Monday, June 27, 2011

Save me from “discreet” encounters

Twice in the past couple weeks, I’ve had people approach me via online connections for “discreet” encounters.  (I covered what the term means in a previous post.  Basically, it means the guy is either closeted, cheating, or uncomfortable with his kinks.)  After this, I’m done with agreeing to such encounters.

With the first one, who approached me via a Craigslist ad, he asked during our negotiation exchanges if I was “discreet”, and I made him tell me what he meant by it.  To me, it means the simple stuff — don’t go telling details of what we did, and look/act like a normal person when you come to my place or we see each other out.  To this guy, though, it was “Never connected; never met if asked or not asked” (that is: “You don’t know me, you never saw me, you’ll never contact me.”)  Sorry, I don’t work that way: if I see you in a social setting (be it the gay bar, the supermarket, or a business lunch), I’m not going to ignore you or feign ignorance.  I’m going to say “Hi, how are you doing?” as I would to any casual acquaintance.  If someone asks how we know each other, then I will properly feign ignorance/memory loss: “Heck, I don’t remember, I meet so many people.  It was a few months ago, maybe?”

At the end of our negotiations, he pulled back from meeting (when I was actually on the way there, in fact; lesson: never head their way without a full address and room number), saying he was “too uncomfortable to have any fun”.  My hope is that he realized that he can’t really have his kink cake and eat it too for very long; that the more people he plays with, the less “discreet” he can actually manage to be, and that he’ll eventually overcome his fears (or have a good talk with his partner).  I accepted his apology (at least he didn’t totally flake out), and gave him a mild reprimand/encouragement to realize that his “discreet” requirements really don’t mean anything to most guys: we just want a hot scene and aren’t going to care to give him anything other than a vague acknowledgment in other social settings.

The second guy hit me up on a formal cruise site.  Looking at his profile, I saw that he was from Chicago, but because he keeps his sex life “private”, he only wants to play with guys in Minneapolis.  And further, he only wants to play with guys who are visiting Minneapolis.  In other words, he wants to keep the chance of meeting you in any other context vanishingly small, and also wants to minimize the chance for a repeat encounter.  That’s not keeping your sex life private, that is being embarrassed about the sex you choose to pursue.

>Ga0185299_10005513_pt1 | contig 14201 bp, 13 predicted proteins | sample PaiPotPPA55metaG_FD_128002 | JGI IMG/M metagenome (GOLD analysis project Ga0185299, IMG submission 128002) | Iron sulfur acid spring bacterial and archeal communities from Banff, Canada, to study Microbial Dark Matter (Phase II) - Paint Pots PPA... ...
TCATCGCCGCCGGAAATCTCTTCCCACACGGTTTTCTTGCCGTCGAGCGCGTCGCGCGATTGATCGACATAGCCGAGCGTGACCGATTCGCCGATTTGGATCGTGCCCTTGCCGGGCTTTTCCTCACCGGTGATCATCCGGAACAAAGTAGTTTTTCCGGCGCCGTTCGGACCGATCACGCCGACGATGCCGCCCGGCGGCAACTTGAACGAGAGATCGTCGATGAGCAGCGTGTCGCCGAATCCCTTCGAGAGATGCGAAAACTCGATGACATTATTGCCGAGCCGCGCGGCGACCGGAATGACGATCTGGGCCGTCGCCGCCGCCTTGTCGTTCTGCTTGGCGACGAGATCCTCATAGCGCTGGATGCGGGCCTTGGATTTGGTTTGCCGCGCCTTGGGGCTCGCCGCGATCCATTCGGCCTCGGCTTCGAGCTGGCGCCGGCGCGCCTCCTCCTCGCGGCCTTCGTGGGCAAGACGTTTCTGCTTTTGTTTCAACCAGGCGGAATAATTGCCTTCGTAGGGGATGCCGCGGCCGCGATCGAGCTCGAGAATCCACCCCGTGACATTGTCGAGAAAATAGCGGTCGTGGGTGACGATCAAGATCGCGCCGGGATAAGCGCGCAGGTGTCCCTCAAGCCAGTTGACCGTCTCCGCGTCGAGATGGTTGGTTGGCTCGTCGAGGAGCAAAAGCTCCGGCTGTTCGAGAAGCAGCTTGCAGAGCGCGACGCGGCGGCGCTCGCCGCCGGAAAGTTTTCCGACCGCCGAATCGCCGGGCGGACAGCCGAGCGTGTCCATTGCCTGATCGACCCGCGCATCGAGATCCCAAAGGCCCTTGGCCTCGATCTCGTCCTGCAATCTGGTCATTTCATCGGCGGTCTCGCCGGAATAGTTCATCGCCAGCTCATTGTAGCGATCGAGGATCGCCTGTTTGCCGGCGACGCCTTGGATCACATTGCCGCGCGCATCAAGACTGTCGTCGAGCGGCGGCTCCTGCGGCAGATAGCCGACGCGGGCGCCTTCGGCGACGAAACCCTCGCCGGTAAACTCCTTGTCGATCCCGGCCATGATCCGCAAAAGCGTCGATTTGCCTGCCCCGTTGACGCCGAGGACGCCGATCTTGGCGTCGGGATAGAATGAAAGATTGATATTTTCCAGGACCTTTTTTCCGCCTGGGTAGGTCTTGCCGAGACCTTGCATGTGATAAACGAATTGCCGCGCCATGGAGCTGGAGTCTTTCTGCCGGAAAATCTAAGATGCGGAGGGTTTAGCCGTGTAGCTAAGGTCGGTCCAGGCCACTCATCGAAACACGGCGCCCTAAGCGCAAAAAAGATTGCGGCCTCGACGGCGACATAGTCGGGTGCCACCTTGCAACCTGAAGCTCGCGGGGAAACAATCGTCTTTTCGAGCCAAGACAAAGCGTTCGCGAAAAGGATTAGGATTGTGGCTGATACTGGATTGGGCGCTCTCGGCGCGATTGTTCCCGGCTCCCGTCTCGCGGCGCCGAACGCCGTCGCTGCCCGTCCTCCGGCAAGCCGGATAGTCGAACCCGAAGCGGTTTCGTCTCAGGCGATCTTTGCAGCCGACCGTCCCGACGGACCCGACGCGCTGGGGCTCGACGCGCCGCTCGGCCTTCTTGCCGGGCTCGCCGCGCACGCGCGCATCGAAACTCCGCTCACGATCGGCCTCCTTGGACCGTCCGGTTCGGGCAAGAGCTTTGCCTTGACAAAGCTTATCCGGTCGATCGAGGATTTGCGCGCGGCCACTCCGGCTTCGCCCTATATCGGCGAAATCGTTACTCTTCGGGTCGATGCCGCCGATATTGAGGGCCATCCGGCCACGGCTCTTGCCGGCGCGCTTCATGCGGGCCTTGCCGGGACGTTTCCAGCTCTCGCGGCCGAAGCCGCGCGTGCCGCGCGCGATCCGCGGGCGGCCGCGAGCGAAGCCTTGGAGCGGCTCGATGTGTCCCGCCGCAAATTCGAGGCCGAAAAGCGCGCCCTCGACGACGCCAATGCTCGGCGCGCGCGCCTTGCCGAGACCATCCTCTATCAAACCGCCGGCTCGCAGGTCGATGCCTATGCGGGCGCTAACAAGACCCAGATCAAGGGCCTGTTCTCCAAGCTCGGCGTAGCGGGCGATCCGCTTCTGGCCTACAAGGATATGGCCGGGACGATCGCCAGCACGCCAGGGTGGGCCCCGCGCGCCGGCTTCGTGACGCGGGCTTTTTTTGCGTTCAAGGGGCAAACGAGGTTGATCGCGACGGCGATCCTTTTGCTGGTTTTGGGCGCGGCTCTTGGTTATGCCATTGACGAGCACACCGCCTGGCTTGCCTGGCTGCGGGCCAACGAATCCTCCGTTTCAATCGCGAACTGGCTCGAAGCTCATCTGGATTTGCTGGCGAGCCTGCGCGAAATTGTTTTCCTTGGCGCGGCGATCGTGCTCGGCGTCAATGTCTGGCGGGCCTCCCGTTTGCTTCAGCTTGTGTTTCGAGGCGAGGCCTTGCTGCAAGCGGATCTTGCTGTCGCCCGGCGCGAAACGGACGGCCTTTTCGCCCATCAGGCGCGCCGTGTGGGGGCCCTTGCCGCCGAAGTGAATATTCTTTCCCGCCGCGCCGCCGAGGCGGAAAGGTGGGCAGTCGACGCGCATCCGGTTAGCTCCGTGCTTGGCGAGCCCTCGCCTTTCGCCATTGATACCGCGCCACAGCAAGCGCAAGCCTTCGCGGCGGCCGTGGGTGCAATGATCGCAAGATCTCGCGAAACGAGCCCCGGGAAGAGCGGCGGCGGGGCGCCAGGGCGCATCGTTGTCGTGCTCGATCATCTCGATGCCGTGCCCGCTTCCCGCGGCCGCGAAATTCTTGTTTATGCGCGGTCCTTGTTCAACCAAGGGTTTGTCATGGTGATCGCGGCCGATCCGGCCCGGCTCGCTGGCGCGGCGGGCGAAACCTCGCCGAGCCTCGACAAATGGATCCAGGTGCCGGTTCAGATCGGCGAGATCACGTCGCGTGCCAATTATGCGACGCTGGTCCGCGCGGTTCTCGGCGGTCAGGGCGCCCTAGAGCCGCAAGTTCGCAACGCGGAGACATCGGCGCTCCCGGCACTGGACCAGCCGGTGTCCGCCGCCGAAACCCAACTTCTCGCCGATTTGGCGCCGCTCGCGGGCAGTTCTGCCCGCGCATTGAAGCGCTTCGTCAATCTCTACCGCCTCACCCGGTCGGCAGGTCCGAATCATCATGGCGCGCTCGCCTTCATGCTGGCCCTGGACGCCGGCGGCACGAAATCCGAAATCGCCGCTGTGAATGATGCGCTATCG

I’ve dealt with another guy here in Seattle who expressed a similar but different version of this: he wants to go to play parties, but only in other cities.  He bartends at a local bar and he doesn’t want there to be a chance that someone at the party might be one of his customers.  I can’t say what the concern is beyond that, though — they might expect free/stronger drinks, they might puncture a “tough top” image he tries to project as a bartender, something else?  I find it hard to picture a scenario where the fact that actual sex was involved in how they knew him would make things any different.  (Maybe if they felt he gave bad service, they would have additional dirt to bad mouth him with?  Please, girl, this is the gay community: they can make up plenty of dirt without having seen you in action.)

Going forward, if a guy ask if I am “discreet”, I’m going to say “No, I’m not.  If you have to ask, then I’m not discreet enough for you.”


  1. Playing only with visitors to Minneapolis?

    That sounds like a certain retired politician from Idaho!

  2. In the pre-internet days of 25 years ago, I remember one fellow who I met at a gay bar when I lived in Buffalo NY, in the winter.

    For one thing, just from the cold weather, guys would want to literally sleep together!

    While we were having breakfast at my place, the next morning, he blurted out "I hope you realize that Michael is not my real name"

    And he stuttered as he explains that he "has to" protect his identity, since he is in a local business that his parents own, and in a "sensitive" position.

    He later explained that his family owned 2 butcher shops... something that was quite common in Buffalo in the 1980s.

    And he was so fearful that "knowing him" and using his real first name would destroy his job, and shut down his parents business!

    On the other hand, I was not hiding my name, nor which bank I worked for. In fact, I never hesitated to hand out my business card to people. And I was running a 10 person department, all on my own, without any family support.

    So which one of us had more to lose if we were "outted"?